By next spring, Maryland hopes to have an army of 800 trained tutors helping up to 60,000 students in the initial phase of the Maryland Tutoring Corps program.
The Maryland State Department of Education said the plan will harness $10 million in American Rescue Plan Funds to provide academic help to secondary students with a focus on math.
Maryland State Superintendent of Schools Mohammed Choudhury explained in a Zoom call announcing the program that he wanted the focus on secondary math “because mathematics has taken a huge hit. We have single digits, for example, in our middle school proficiency rates.”
The sense of urgency isn’t restricted to concerns about learning loss among secondary students, but Choudhury explained why the first phase of the tutoring program is focusing on secondary rather than elementary students.
“We know that it gets harder to intervene as they grow at the higher grade level, so now’s the time to do it,” said Choudhury.
He said the program would not require extending the school day, “though I am a fan of lengthening and extending time for students, especially students in high poverty settings,” saying that strategy worked in the Texas school district where he worked before his appointment as state superintendent in Maryland.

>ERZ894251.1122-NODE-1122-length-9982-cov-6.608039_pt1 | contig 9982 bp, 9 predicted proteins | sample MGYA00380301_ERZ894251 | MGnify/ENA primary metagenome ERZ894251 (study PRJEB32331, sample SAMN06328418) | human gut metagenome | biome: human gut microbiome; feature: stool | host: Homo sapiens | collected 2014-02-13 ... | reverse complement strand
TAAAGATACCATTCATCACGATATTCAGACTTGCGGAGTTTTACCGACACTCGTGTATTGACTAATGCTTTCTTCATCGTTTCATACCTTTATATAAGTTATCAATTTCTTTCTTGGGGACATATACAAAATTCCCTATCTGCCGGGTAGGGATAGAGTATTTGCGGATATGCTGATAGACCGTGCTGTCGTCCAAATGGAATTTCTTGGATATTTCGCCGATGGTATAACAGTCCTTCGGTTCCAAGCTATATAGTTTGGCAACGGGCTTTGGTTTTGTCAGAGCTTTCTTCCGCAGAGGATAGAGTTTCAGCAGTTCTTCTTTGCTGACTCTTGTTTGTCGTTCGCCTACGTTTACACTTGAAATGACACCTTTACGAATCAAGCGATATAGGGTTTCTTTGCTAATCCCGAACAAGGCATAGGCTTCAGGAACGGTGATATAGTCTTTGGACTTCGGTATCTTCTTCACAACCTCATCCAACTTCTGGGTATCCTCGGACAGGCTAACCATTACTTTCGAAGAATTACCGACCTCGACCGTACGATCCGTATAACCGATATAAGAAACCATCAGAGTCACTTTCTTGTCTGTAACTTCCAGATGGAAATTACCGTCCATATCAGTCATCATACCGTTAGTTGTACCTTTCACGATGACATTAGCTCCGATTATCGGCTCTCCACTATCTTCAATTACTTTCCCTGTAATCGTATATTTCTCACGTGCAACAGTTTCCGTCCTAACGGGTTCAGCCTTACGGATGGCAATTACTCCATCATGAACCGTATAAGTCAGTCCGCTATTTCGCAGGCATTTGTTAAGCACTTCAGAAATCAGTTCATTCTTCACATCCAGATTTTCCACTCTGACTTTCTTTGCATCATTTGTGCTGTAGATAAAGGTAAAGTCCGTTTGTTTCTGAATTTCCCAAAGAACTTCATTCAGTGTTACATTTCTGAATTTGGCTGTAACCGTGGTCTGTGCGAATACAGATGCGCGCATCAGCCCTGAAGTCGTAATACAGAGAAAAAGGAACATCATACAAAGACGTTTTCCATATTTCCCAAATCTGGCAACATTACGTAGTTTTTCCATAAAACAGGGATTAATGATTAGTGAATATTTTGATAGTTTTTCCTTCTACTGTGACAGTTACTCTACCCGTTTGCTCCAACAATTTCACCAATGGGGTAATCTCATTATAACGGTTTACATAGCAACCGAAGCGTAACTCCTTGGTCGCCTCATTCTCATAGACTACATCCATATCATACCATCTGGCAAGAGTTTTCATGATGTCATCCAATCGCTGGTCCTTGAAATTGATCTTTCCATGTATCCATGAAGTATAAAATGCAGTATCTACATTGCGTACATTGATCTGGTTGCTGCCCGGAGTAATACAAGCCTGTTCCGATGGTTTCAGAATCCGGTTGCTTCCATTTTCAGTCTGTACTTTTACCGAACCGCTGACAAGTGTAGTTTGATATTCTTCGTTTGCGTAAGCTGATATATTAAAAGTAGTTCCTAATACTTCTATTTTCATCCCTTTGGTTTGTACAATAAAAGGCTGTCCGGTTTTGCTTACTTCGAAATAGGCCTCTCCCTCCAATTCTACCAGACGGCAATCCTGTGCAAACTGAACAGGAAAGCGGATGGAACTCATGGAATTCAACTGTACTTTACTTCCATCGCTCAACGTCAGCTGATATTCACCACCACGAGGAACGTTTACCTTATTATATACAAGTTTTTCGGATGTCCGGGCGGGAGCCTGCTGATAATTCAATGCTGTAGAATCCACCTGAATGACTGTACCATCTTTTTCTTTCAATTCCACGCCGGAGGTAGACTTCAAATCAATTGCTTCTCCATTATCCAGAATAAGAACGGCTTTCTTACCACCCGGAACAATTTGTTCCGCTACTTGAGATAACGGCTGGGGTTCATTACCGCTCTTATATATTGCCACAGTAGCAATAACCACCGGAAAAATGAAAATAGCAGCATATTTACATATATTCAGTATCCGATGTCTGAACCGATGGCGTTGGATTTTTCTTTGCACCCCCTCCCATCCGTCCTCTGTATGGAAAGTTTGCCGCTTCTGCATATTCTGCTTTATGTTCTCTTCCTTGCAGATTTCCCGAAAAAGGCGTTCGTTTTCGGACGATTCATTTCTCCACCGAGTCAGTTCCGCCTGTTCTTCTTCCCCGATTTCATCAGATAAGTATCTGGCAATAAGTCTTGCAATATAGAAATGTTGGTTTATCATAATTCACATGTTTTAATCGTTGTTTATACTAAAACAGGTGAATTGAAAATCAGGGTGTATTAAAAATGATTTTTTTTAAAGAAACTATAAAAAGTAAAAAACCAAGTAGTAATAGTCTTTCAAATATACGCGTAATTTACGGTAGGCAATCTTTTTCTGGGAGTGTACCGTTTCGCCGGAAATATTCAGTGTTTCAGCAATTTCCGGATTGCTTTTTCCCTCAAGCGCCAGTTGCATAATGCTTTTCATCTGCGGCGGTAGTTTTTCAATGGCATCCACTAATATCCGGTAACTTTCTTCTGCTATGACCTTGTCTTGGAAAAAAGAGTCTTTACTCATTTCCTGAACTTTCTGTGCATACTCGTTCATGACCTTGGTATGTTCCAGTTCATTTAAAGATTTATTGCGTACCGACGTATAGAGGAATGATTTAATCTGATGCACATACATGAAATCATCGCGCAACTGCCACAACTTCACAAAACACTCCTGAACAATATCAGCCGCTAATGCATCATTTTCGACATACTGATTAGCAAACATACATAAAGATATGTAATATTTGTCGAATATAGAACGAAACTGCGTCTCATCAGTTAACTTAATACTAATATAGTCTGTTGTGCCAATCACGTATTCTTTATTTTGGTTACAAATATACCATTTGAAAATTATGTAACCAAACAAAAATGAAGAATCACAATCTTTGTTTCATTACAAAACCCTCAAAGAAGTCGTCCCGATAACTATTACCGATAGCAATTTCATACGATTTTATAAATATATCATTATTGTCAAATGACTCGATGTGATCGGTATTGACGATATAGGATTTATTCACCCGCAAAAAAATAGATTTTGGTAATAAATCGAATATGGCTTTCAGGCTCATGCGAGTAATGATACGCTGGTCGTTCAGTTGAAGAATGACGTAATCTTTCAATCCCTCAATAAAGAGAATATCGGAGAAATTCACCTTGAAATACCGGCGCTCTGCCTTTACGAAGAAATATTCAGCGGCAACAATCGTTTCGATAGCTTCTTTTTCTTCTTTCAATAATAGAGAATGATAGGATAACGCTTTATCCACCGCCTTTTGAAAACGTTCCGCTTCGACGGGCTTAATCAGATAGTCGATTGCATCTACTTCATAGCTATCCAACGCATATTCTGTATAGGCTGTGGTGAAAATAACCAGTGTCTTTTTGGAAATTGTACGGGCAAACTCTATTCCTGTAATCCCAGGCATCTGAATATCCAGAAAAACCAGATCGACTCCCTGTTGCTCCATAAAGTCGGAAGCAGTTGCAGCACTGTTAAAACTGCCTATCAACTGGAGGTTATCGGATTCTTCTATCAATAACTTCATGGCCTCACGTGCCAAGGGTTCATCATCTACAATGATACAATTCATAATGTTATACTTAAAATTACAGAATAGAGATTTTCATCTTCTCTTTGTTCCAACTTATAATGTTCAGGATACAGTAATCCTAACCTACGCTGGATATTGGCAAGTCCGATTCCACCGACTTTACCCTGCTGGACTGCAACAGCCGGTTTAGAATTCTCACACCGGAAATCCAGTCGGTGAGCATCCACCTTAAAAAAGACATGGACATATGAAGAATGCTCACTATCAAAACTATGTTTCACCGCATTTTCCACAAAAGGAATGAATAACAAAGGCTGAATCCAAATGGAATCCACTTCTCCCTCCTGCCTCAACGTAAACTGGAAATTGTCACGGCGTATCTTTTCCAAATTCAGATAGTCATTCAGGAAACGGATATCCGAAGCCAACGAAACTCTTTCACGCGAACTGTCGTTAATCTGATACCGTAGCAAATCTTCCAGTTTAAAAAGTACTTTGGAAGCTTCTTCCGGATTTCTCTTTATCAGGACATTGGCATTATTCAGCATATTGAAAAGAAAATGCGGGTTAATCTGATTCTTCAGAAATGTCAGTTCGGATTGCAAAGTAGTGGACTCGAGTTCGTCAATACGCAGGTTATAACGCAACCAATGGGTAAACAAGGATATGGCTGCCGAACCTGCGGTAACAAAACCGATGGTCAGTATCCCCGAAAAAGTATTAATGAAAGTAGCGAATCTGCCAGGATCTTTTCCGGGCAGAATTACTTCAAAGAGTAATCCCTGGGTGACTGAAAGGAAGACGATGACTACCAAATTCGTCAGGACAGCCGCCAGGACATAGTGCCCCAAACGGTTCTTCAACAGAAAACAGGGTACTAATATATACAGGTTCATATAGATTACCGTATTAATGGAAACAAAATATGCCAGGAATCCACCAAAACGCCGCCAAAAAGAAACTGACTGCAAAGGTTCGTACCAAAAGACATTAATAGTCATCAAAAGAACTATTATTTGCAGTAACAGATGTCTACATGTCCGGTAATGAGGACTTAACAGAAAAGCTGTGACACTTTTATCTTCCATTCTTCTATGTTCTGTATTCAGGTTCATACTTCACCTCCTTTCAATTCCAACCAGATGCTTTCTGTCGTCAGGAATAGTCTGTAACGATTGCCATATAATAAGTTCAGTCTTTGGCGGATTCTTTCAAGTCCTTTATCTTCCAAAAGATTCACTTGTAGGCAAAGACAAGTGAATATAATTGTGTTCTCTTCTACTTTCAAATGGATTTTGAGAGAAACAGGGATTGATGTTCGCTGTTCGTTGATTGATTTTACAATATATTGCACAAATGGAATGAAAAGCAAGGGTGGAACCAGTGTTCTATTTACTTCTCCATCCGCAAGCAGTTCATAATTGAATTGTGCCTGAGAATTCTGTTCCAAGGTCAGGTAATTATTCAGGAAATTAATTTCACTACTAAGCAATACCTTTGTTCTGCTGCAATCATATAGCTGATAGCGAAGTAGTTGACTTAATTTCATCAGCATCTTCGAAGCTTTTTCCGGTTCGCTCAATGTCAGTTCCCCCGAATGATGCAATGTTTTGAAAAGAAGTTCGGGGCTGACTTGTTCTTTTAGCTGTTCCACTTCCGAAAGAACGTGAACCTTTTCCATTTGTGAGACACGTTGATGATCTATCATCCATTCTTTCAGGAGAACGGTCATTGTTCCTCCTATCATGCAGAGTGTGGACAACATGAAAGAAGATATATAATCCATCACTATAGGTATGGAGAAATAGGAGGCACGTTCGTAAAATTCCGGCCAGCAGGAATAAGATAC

The key to success in tutoring programs, said Choudhury, is consistency: “The research is three times a week, 30 minutes (and) the same kids in a consistent manner.”
But not all of the state’s school systems will necessarily take part. “The challenge is not — put in high quality school day tutoring in all 1,400 schools in Maryland; it’s put it in where we truly need it,” said Choudhury.
He said his priority is leveraging federal funds to make sure that the program is sustainable over time. To that end, he’s seeking matching funds that could come from sources like private philanthropy, businesses and community organizations.
Under the Maryland Tutoring Corps grant program, grants would be made to local school districts or groups of districts, focusing primarily on middle school students in grades 6, 7 and 8, plus Algebra students. The emphasis would be on “underserved” students, including students identified as African American, economically disadvantaged, English language learners and special needs.
Grant applicants would be expected to come up with matching funds, either a 1-to-1 match or a 2-to-1 match for each dollar coming from the state’s education department.
Under the plan, it’s expected that the greatest number of tutors would come from colleges and universities.
U.S. Deputy Secretary of Education Cindy Martin and Maryland’s Secretary of Service and Civic Innovation Paul Monteiro also took part in the call. Monteiro said the program is “in line” with the mandates of his office, by partnering with community colleges, HBCUs “and all others” across the state to “support our young students as they increase their math proficiency.”